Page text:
Is it an alternative to Facebook? Yes. To Twitter? Yes. To Yammer, to productivity suites, to Skype, to Office, to Microsoft, to Apple? If it isn’t now, you better believe it will be. Google is like a kind of Troll-Borg. You think they put out something that stands on its own, a “Facebook killer” or an “iPhone killer” — but it’s only later that you realize that the separation from the mothership was just an illusion, and the entire bulk of Google was right there the whole time. But it’s too late — you’ve been assimilated. Problem?
I wrote a long time ago about how all these little projects of theirs would be connected and unified, the way the Romans unified their empire by joining all the little roads to their big roads. I thought it was going to happen with Chrome OS, but a tumultuous mobile market meant a late start there; Google+ is more of a clear step in that direction now.
The thing is, as I wrote then, you can’t take the measure of Rome by looking at just one of their roads. And you can’t take the measure of Google+ right now, because it’s just the first mile. The best way to debut the connecting tissue of their web empire wasn’t to make an OS — the market wasn’t ready for that. So after an OS, what is the most popular and accessible platform? Mobile (check) then Facebook, around which there’s growing enmity, distrust, and boredom. Iron: hot. Pile all the Google services into that big wooden horse and say “here’s a nice, secure alternative for sharing things with your friends.” Don’t mention the fact that lurking inside it (waiting for a reveal a few months down the line) are a hundred ways of sucking users away from their existing services — in ways that neither Facebook, Microsoft, nor Apple can. Is it about social? Yeah, because that was the face Google needed to wear this week. Beware of geeks bearing gifts.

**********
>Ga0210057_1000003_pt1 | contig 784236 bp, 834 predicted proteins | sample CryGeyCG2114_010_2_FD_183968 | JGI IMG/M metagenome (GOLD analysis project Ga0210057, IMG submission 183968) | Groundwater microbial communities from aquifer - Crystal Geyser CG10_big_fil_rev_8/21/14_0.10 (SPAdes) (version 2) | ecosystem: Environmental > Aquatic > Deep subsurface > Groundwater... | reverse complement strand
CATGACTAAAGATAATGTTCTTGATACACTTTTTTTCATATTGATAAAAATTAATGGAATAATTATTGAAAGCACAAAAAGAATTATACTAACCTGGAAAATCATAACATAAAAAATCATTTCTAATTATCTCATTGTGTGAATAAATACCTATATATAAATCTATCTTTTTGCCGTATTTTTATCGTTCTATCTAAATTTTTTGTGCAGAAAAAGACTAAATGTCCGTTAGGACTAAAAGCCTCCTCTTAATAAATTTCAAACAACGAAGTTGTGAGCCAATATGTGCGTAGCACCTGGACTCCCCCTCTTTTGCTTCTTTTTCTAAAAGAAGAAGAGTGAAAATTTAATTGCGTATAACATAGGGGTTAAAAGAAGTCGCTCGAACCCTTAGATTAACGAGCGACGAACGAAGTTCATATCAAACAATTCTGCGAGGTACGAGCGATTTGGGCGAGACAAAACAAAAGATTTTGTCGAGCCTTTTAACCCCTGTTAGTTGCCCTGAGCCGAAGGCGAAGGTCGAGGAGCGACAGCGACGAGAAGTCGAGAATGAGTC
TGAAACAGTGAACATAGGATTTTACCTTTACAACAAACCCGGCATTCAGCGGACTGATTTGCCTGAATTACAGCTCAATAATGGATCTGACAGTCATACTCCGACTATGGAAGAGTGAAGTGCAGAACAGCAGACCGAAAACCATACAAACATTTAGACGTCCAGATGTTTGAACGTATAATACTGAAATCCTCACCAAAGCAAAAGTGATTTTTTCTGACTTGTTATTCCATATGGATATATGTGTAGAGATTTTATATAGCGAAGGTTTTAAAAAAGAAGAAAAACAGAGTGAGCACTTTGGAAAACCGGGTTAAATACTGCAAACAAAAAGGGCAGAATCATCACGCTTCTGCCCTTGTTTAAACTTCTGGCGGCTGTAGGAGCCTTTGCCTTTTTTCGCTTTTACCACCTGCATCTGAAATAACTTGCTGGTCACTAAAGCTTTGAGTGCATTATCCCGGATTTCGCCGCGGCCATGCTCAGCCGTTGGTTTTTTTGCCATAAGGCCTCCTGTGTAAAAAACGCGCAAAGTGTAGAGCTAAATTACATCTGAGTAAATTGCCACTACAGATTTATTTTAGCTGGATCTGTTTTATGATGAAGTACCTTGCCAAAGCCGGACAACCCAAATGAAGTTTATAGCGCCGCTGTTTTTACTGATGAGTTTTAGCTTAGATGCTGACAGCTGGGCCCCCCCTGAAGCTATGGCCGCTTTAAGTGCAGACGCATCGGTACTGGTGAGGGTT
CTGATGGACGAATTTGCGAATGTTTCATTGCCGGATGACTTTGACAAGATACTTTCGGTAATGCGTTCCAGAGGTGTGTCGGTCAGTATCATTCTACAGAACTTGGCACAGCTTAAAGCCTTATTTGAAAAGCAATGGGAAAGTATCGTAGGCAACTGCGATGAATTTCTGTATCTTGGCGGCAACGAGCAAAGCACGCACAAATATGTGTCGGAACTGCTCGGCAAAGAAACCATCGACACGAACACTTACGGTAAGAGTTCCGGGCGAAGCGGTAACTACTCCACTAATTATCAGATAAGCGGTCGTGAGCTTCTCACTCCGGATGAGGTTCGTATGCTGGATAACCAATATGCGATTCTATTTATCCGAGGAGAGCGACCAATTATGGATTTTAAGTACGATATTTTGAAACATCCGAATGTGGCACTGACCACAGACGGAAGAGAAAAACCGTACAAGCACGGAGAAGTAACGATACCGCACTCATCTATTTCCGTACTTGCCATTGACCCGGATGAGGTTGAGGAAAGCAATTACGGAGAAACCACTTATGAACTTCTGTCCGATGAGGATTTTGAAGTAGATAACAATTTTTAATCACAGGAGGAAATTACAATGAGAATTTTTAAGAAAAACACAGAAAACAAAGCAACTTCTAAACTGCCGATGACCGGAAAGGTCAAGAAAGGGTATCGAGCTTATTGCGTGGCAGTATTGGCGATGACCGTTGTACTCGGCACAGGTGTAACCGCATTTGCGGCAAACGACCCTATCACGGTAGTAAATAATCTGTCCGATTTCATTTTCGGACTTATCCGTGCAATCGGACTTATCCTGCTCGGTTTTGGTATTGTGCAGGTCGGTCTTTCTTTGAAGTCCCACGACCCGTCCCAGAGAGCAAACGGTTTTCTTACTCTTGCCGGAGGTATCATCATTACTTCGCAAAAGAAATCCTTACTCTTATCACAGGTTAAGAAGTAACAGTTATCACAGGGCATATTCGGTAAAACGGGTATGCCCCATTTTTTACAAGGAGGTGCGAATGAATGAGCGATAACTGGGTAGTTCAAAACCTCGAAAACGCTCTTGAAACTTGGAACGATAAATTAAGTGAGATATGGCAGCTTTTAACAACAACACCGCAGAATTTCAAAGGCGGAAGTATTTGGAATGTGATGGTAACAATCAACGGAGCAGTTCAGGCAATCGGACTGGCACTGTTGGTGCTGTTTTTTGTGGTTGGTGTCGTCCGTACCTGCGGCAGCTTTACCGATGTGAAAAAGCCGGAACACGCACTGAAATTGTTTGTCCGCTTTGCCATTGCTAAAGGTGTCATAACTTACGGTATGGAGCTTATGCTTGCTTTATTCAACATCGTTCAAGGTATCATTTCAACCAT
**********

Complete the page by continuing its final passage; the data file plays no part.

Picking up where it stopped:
I suppose I’ve done what I cautioned everyone else not to do: speculate on a product that’s barely even there. 10 million users is great, but the meteoric rise and fall of countless web services can bear witness to the fact that the first month is probably the least important in a service’s lifetime. Around Thanksgiving we might be talking about how silly we all sounded talking up the ghost town that is Google+. Or maybe some of us will be calling an emergency meeting in the board room because Google just ate our business model alive.
Whatever the case, I feel confident in saying that Google’s long haul plan for + is subtle, sinister, and far-reaching. Not evil, exactly, but cunning and ruthless. Sure, right now it seems like it’s aimed at Facebook and to a lesser extent Twitter, but when the stakes are this high, you better believe they’ve got guns pointed at everyone in the room. Comparing features with its immediate competitors misses the point, and at any rate the landscape shifts so frequently that such comparisons are fleeting to begin with. Think big, and think sneaky. Eric Schmidt seems like a nice guy, but I sure would rather have Zuckerberg or Ballmer for an enemy. I guess we can continue to talk about it, but personally, I’m getting some popcorn first.